Tuesday, May 13, 2008

But Why?

A recently released poll indicates that most Americans oppose lowering the drinking age to 18, and likewise believe that we should tighten restrictions on underage alcohol consumptions.

This, to my mind, is ridiculous. Like with drugs, virtually everyone knows folks who drank prior to turning 21 (perhaps -- or perhaps not! -- like drugs, most people themselves drank prior to turning 21). We do not feel like they got away with something they shouldn't have. We do not believe they are bad people. All of which gets tacked onto the fact that our prohibitionist stance on 19 year olds drinking alcohol is futile to the point of absurdism, as anyone who's ever been on a college campus knows. So I really don't know what motivates irrationality to this robust of a degree.

3 comments:

Matt said...

I guess one plausible objection is that not a ton of high schoolers have a close enough relationship with 21 year olds that they can get liquor/beer whatever bought for them, but just about every high schooler knows an 18 year old senior. Of course, some already have older friends, others have parents who will buy, or siblings - the harm isn't "unique" but from a social policy perspective I do think that lowering the drinking age would probably see an increase in high school drinking, and potentially in drunk driving. This may be a policy area where modeling after Europe is counterproductive, since the dismal state of public transportation, sprawling road/highway system and emphasis on car ownership and cars as primary transport (versus walking, busing, biking) is sort of unique to America.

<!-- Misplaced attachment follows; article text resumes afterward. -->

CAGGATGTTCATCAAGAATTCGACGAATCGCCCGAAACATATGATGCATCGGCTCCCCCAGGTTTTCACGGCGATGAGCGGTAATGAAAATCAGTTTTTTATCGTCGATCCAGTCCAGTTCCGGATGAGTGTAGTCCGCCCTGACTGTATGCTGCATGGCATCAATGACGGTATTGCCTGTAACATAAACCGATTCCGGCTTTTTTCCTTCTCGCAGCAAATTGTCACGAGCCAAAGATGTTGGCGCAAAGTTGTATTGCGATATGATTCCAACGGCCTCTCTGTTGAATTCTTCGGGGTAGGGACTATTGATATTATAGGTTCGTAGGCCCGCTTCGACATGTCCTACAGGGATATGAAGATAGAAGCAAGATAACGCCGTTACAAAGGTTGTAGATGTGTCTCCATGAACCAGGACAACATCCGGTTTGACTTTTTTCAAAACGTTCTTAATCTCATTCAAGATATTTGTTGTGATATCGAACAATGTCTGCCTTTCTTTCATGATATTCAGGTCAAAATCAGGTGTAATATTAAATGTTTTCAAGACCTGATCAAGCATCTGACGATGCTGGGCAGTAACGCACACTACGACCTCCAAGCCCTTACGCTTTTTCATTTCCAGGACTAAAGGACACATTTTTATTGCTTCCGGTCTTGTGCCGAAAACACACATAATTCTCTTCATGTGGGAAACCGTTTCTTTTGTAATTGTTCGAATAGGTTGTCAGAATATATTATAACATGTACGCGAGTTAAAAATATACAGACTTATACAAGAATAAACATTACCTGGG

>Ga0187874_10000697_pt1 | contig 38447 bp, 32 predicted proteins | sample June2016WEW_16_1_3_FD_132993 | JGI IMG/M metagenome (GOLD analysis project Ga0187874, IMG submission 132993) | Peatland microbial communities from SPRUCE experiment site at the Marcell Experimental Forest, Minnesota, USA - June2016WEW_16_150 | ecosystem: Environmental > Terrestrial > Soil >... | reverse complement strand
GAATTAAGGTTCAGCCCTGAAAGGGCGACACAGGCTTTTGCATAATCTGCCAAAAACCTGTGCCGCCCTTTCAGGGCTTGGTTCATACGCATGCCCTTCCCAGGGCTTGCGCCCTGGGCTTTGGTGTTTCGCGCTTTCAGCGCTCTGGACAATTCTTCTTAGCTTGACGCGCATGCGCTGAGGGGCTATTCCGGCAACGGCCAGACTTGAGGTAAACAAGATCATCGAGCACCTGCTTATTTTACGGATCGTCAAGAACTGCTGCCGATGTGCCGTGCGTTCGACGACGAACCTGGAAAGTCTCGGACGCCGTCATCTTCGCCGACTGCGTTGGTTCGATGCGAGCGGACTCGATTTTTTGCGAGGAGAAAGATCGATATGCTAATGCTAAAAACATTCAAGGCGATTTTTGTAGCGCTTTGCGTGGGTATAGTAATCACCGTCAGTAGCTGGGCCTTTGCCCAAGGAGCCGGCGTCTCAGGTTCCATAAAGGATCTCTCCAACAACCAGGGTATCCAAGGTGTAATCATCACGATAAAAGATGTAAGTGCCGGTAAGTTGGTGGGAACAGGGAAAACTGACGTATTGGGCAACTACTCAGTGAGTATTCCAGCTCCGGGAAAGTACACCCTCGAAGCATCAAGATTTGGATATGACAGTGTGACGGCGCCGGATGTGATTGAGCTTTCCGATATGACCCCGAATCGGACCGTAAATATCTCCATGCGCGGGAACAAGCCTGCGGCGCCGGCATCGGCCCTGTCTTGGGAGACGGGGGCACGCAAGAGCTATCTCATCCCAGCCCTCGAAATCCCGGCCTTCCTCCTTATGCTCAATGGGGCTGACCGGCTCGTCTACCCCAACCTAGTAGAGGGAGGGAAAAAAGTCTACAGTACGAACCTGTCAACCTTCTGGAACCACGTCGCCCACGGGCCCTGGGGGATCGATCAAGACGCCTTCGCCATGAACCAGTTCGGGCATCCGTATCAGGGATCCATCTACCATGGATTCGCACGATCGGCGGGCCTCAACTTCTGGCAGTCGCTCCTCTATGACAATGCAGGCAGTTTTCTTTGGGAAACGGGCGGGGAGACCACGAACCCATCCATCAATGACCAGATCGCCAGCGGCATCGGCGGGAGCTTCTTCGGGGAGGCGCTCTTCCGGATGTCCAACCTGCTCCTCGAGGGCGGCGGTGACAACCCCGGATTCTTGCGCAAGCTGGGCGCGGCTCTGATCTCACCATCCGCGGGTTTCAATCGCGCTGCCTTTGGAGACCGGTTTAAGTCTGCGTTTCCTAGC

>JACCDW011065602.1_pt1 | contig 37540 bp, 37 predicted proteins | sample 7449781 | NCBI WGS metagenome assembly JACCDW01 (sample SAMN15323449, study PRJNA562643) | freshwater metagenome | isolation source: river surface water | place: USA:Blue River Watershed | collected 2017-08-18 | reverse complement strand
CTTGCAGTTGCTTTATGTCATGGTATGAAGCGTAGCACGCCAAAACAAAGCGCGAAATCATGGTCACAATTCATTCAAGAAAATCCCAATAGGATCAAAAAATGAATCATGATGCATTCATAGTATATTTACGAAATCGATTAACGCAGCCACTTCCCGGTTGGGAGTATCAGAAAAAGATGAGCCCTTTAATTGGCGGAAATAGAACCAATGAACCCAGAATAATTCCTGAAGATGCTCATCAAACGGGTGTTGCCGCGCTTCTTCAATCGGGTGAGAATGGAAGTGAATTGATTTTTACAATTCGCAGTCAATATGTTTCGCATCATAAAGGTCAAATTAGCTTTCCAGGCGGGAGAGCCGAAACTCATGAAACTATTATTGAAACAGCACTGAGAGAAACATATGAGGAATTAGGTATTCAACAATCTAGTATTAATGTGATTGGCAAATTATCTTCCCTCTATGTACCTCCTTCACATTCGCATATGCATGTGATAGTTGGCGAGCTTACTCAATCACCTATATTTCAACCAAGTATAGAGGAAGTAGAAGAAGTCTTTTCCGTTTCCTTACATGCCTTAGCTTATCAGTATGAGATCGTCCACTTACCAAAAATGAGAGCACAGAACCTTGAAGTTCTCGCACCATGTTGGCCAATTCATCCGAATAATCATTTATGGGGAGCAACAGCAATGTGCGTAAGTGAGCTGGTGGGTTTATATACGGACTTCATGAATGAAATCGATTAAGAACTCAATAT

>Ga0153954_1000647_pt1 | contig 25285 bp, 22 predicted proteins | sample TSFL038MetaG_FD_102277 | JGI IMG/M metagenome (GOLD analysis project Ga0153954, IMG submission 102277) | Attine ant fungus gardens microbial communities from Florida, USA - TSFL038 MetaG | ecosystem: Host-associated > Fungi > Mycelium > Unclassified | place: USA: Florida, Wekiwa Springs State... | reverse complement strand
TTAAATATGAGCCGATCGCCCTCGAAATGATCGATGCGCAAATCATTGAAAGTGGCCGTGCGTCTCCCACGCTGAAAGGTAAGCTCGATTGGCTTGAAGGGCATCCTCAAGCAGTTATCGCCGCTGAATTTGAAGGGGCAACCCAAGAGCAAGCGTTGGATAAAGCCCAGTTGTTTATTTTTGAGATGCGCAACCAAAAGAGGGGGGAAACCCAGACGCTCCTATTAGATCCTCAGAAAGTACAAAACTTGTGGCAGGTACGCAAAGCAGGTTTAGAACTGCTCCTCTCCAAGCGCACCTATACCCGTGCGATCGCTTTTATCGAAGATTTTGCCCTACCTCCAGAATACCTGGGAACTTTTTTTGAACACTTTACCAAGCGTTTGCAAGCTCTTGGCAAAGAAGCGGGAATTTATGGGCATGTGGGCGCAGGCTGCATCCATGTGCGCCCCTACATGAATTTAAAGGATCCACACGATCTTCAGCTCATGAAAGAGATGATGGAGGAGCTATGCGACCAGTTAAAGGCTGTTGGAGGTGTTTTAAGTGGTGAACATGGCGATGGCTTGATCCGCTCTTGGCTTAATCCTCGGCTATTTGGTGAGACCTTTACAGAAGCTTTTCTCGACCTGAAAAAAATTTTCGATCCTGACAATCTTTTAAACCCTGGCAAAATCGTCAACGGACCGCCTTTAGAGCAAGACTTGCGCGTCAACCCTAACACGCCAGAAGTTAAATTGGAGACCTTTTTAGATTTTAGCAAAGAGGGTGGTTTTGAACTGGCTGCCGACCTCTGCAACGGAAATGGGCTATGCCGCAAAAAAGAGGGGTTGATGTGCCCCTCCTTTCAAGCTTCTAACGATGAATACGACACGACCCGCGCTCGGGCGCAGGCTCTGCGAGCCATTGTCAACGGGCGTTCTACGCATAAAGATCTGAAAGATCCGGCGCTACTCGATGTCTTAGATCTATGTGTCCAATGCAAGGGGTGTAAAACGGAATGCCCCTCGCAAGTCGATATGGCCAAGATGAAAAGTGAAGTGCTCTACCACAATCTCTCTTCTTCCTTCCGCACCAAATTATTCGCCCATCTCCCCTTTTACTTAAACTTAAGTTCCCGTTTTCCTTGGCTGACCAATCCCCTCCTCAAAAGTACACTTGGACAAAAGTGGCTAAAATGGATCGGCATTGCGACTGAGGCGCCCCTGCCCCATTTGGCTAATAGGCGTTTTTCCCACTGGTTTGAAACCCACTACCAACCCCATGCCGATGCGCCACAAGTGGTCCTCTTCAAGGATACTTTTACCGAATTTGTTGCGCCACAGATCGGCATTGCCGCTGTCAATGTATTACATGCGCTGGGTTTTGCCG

Julian Hoffman said...

I would have to agree. The fact of the matter is, although it may be "slightly" tough for a high schooler to obtain alcohol, ANYbody in college can obtain alcohol with ease, legally or illegally. We claim to be the "land of the free", yet we cling to puritanical values. Let's catch up to the rest of the world.

PG said...

I agree with Matt that drunk driving is too much of a problem in the U.S., in contrast with Europe, to discount the effect that lowering the legal drinking age would have on it. However, I'd prefer to switch the ages: have people be able to drink at 18 and drive at 21. This would, of course, bring the fast food and other minimum wage-dependent industries to a standstill.